1.  Everyone agrees — digital is critical

Oil and gas executives recognize the value in digital technologies and anticipate significant investment in them. Despite a breadth of disruptive trends facing the industry, survey respondents believe increasing availability of data analytics and insights has the greatest potential to positively impact their business growth.

Executive survey


identified the increasing availability of big data analytics and insights as one of the top-three trends that will positively impact their company’s business growth in the next three years.

Executive survey


identified decarbonization and other changes in response to climate change as another of the top-three positive trends of the sector, as much a technological as a business challenge and a reminder that companies can position themselves to gain from decarbonization.

Executive survey


agree their organization will have to change the way it operates coming out of the current downturn.

We need to keep evolving as a company or we’re going to become obsolete. We have to innovate, we have to be up to date, we have to be current, we have to be ahead of it, or the company will be taken over by somebody else and it’ll cease to exist.
Digital operations executive,
integrated oil company

2.  Being digital vs. doing digital

Many challenges to technology adoption are organizational and cultural — coordinating across departments, the ability to change in a timely manner, a lack of workers with the right skills and the challenge of training workers to use new technologies.

If you think about barriers, there are cultural barriers, there are technology barriers and then there are skills barriers. You can throw money at a problem and upskill your workforce. You can throw money at a problem and bring new technology in. Culture is a tougher nut to crack. The reality is, you can throw all of the money and resources you want at the other two but if you still have that cultural barrier blocking you, you’re going to fail.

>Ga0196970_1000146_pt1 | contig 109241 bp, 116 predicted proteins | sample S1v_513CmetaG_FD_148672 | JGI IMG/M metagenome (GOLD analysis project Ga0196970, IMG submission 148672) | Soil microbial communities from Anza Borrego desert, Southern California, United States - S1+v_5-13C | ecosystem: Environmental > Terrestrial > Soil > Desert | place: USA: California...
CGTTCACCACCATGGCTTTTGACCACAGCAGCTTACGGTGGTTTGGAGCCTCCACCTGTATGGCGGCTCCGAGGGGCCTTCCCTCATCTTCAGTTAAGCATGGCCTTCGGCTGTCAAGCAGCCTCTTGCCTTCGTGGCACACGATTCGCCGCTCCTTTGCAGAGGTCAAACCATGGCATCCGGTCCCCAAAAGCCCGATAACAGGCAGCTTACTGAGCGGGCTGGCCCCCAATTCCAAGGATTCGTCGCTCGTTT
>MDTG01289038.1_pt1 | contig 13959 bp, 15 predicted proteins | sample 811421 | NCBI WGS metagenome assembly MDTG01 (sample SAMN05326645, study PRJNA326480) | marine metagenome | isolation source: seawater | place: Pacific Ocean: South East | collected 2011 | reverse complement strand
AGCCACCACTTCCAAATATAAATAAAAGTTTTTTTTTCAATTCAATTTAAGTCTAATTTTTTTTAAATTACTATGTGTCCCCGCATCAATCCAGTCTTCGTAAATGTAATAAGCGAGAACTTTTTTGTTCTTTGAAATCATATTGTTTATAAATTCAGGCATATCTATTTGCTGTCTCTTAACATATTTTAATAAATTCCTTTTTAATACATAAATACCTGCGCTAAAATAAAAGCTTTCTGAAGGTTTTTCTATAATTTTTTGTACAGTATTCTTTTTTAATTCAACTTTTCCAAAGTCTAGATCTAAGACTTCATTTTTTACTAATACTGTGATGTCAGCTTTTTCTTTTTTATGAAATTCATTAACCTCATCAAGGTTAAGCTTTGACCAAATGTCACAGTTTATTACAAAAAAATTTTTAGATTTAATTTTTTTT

Digital finance executive,
integrated oil company

3.  The skills gap is real

Among the technologies companies that currently use or are using planning to use, a significant percentage of executives say their company does not have the skills necessary to realize the technology’s investment value. Further, there is a substantial gap between the importance of specific skills and a company’s current maturity across the full range of digital technologies.   

We can have the best technology, but if you don’t have the ability to connect the dots, to understand where the application of technology would create either better process efficiency that we’re trying to have, or create a totally new top line for the organization, or new business for the organization, none of that would happen.
Human resources executive,
National oil company

4.  Competition for talent will heat up

Executives predict shortages of workers with digital skills will improve over the next three years, but this may be overly optimistic given the market demand for these skills across all industries. Further, even with increased availability, many still anticipate inadequate access to certain skills.

The greatest shortfall is on arguably the most important of digital technologies, artificial intelligence (AI), a critical and potentially game-changing technology given its role in taking advantage of big data. Without AI, it is doubtful companies can take full advantage of the sheer volume of data other digital technologies either generate or rely upon.

5.  So what will companies do?

Despite the recognized importance of skills to their success and competitive advantage, most oil and gas executives report their companies do not have a robust plan to reskill their workforce. Instead, executives say their companies will deploy a smattering of strategies to account for these gaps.

For most companies, the approach to filling skills gaps is highly variable and fragmented. Companies need broad consensus on priority skills and a coherent, comprehensive approach to identify the skills they have, those they need now and those they will need in the future, and then address the gaps with measurable and interconnected strategies.

6.  An influx of adaptive skills

The digital era will drive a reordering of priority skills in the workforce. Historically referred to as “soft skills,” these adaptive skills are critical to the behaviors and mindset necessary to have the flexibility, creativity and resilience to test and apply new technologies against industry problem sets. The challenge — these skills are in short supply and needed across all industries.

Effective adoption of digital technologies requires behavior, mindset and skill shifts. It is not enough for companies to have the technical expertise to make use of a technology. They must also have the skills to apply those technologies as broadly and strategically as possible — with critical thinking, creativity, innovation, problem solving, ideation, etc. — to find and extract every bit of value possible. This is the difference between doing digital and being digital.